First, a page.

Sunday, August 29, 2010


I have to admit, I didn't exactly know what I was getting into when I started this book. I just really liked the cover. In short, this story is about a girl named Grace who falls in love with a guy named Sam. The problem? He's a werewolf and every winter, as the temperature drops, he changes to a wolf. Even bigger problem? This is his last year as a human. 

This was a really good book. The two main characters are very well developed and Maggie Stiefvater does a good job of conveying their emotions. She switches back and forth between Sam and Grace's thoughts but it's not difficult to follow because each chapter is labeled with the name of the person whose point of view the story comes from. Plus, it was really nice to read a werewolf book that (1) had no vampires and (2) the werewolf didn't lose the girl to the vampire.

Friday, August 27, 2010

The Irresistible Henry House

This book has an amazingly unique premise. It tells the story of Henry House a/k/a Henry Gaines. Henry is a practice baby. This means that he was born as an orphan and began his life living in a practice house at Wilton College. A practice house program is part of the home economics department. Here prospective mothers take turns learning how to raise a baby using the practice baby of the year. I had no clue that such a program ever existed and found the whole idea fascinating. The book continues to follow Henry through his life and shows how having numerous mothers influenced the person that Henry became.

I really enjoyed the first 1/3 of this book. About halfway the book was dragging big time. I think that Lisa Grunwald spent too much time growing Henry up. She could have easily skipped some of the troublesome teenage years and the book wouldn't have suffered (maybe even improved). But, once Henry starts working, the book picks back up. I don't think it was Henry's story got interesting so much as his jobs were interesting. Henry gets to work on projects that were iconic to pop culture history and it was fun imaging being a part of those worlds. 

I listened to this one on audiobook and the narrator did a pretty good job. I don't think the lag in the middle had anything to do with Oliver Wyman's narration. 

Give the book a try if you're interested in this sort of thing but don't feel guilty if you want to skip the middle.

Wednesday, August 25, 2010

The Awakening

This is the second book in The Darkest Powers series by Kelley Armstrong. It continues the story of Chloe Saunders and her friends as they try to escape from the Edison Group - a bunch of scientists that are using the supernatural teens as genetic altering experiences. I enjoyed this book as much, if not more, than I did the first book. Armstrong continues to develop the characters. I felt for them even more and rooted for them - I even started liking Tori. Somehow, Armstrong manages to write stories that are non-stop action and fast paced and still believable. (Well, as long as you have no problem believing in supernatural powers.) I recommend this series even more now. Wonder how long it'll be before the third book comes in from the library? At least I've got Mockingjay to read until then.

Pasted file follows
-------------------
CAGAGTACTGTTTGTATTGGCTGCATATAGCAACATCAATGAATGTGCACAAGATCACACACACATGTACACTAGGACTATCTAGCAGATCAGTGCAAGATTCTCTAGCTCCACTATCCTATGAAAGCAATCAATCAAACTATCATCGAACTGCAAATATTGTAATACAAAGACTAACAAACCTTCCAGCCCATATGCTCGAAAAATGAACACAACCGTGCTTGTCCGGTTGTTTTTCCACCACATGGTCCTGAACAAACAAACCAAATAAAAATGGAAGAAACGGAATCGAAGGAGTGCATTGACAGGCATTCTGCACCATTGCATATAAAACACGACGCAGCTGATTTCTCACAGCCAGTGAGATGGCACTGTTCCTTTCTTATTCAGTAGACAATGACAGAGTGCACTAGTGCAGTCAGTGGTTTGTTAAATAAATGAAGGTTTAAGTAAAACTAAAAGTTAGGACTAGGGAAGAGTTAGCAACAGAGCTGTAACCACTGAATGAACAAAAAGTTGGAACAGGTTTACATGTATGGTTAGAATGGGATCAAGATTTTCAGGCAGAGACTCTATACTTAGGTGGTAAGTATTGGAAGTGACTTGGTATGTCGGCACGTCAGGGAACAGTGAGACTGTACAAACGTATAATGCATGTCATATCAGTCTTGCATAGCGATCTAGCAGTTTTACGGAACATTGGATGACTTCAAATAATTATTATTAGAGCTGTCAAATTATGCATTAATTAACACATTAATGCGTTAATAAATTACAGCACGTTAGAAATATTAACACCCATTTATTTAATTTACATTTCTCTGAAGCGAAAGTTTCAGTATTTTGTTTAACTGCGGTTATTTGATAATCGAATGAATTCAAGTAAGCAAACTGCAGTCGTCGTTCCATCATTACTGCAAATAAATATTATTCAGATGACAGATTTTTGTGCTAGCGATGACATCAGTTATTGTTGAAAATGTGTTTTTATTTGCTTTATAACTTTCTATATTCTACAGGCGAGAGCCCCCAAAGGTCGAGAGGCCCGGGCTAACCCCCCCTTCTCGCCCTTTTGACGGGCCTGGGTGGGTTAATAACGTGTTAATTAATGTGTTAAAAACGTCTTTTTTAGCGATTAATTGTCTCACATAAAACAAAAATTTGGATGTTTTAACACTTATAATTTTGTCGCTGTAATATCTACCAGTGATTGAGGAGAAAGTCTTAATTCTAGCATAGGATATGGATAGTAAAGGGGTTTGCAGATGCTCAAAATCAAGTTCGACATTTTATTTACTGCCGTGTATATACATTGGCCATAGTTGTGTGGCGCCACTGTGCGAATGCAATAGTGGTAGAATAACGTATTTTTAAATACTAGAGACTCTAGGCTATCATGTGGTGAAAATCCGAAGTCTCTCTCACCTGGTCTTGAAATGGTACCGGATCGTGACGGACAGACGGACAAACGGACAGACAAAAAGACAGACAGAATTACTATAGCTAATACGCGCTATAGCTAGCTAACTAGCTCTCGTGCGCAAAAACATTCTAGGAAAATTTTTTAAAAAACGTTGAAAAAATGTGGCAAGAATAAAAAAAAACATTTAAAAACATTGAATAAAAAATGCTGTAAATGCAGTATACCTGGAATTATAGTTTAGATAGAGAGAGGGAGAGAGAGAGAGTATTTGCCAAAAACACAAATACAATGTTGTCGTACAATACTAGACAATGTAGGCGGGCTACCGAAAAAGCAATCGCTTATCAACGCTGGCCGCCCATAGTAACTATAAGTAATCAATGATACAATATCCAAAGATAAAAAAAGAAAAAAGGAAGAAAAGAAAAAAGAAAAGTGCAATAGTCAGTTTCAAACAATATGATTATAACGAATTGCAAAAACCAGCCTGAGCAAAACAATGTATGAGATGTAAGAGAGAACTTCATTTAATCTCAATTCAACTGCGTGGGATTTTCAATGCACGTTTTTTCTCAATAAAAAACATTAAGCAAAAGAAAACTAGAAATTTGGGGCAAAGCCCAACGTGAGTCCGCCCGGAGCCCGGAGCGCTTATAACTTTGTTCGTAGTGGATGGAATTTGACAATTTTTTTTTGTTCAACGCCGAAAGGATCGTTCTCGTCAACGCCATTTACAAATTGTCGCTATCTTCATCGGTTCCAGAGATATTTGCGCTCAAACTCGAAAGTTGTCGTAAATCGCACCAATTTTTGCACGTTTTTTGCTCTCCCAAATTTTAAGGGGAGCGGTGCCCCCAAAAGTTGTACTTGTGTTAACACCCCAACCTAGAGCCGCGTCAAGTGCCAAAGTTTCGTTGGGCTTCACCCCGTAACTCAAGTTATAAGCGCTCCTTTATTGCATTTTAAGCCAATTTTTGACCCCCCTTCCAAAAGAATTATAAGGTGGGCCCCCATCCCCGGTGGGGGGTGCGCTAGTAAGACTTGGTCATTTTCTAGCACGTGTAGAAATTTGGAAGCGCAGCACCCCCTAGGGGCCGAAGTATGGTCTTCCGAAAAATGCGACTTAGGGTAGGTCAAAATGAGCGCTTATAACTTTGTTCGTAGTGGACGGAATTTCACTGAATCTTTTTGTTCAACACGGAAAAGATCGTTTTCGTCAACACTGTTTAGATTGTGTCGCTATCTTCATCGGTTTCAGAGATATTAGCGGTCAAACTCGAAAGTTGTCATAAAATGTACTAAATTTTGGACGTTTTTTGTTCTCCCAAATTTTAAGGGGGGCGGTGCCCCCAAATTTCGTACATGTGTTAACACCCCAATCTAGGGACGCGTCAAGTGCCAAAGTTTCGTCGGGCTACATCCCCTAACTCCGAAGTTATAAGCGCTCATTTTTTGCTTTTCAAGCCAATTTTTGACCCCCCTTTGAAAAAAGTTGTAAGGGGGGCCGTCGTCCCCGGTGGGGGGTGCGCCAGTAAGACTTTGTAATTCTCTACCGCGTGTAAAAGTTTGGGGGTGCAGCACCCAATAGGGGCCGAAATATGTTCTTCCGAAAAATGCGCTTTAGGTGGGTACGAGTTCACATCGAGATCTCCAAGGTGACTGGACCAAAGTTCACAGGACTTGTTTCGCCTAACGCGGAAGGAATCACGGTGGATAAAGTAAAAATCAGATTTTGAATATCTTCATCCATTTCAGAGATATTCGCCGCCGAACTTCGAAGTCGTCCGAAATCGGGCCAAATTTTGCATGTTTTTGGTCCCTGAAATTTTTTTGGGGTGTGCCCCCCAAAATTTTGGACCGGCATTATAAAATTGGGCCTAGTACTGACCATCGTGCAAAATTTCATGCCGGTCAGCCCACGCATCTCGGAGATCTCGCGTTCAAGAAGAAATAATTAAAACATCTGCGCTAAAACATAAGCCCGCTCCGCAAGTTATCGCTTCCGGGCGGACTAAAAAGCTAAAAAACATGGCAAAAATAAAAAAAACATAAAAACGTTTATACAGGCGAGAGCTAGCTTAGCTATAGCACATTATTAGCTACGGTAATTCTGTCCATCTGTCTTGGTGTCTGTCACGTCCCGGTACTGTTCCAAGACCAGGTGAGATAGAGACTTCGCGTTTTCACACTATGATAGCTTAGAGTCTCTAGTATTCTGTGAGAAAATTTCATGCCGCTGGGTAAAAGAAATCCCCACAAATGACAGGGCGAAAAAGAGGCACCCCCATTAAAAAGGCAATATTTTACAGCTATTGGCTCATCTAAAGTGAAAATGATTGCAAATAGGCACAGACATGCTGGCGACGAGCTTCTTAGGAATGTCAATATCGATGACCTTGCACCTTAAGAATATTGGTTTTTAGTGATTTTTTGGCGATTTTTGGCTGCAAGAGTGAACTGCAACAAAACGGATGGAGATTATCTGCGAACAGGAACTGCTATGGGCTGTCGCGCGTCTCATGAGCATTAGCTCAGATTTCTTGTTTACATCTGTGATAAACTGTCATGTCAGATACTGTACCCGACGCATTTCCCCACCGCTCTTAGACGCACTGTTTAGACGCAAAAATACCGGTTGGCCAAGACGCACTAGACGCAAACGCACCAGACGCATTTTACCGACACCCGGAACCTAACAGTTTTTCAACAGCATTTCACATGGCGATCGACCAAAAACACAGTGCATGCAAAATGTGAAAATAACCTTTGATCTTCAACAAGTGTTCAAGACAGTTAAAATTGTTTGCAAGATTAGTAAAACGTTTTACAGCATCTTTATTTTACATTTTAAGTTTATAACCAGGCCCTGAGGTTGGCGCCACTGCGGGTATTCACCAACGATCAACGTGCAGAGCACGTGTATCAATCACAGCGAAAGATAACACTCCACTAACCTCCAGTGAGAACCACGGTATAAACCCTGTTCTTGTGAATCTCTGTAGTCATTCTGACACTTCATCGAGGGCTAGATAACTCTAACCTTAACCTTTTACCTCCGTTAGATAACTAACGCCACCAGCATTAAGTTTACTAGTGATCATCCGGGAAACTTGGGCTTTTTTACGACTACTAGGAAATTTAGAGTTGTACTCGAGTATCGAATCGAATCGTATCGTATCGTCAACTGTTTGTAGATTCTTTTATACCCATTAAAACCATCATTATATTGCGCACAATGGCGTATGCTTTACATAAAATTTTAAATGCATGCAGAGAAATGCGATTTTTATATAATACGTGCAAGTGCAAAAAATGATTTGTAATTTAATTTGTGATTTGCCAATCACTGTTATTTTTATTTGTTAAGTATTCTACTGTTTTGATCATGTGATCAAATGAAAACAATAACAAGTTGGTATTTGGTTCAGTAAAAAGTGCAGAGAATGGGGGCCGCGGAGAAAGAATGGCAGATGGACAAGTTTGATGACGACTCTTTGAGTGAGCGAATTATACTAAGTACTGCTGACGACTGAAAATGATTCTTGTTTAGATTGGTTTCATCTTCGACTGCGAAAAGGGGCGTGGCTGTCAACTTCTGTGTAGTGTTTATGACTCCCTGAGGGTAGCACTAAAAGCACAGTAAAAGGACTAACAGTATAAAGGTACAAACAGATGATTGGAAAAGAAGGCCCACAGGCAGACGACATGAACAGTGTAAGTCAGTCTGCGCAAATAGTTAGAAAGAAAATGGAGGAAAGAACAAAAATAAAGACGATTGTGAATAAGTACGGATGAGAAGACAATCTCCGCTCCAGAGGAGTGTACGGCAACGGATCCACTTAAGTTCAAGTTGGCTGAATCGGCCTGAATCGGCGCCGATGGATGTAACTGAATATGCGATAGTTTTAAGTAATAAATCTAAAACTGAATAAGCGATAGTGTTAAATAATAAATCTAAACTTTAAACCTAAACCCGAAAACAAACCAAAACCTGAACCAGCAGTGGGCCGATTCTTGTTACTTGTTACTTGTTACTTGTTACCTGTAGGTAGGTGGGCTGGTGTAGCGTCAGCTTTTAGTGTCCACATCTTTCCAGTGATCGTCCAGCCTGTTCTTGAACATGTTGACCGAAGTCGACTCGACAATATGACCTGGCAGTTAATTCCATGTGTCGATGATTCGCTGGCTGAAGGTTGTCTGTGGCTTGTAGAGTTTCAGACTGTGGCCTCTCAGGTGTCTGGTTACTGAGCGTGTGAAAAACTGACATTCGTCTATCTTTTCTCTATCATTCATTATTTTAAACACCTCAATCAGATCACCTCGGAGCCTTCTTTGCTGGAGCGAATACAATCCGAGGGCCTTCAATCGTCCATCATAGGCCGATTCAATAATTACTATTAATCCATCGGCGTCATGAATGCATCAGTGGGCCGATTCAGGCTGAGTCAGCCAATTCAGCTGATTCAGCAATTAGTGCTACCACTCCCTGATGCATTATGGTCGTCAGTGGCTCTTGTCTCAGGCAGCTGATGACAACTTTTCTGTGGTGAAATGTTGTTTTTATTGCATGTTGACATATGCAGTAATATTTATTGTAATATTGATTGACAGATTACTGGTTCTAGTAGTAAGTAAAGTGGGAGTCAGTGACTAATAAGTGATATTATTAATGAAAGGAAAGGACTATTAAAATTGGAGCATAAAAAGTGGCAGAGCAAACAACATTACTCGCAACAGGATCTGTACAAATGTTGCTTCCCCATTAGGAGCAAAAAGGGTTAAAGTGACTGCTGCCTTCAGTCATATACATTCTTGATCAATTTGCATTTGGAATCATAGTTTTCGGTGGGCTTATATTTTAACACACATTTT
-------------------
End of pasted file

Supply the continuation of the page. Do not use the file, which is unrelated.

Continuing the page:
Sunday, August 22, 2010

The Unwritten: Volume 2: Inside Man

Author: Mike Carey and Peter Gross
Publisher: Vertigo Comics
Year: 2010

Inside Man picks up where Tommy Taylor and the Bogus Identity leaves off. Tommy is in prison for the murders that took place in the last story and has been extradited to France. But Tommy's enemies follow him to France intent on killing him. 

I think my favorite thing about this graphic novel series is the way that it plays on fact and fiction and how so many facts become a fiction in the telling and stretching of stories through time. The comics also highlight the importance of stories on our lives. The authors even use the most popular children's story books of our time (maybe of any time) - Harry Potter. This story in particular showed how children embrace the stories, live the stories and make them real; thus, blurring that line between fact and fiction even more. 

This graphic novel series is not just for comic readers but also for lovers of literature in general.

The Weed That Strings the Hangman's Bag

Author: Alan Bradley
Publisher: Delacorte Press
Year: 2010

This is the second of Alan Bradley's Flavia de Luce mystery novels. For those who know nothing of little Flavia, she is an eleven year girl living in the 1950s English countryside. Flavia is obsessed with poisons and various ways to kill people with poisons. Yet, she manages to find herself in the midst of solving murders with both books. 

In The Weed That Strings the Hangman's Bag, a traveling puppeteer comes to Bishops Lacey and ends up dead and, of course, Flavia is right in the middle of the mystery. Flavia's biggest problem ends up being the sheer number of people who had reason to want the puppeteer dead.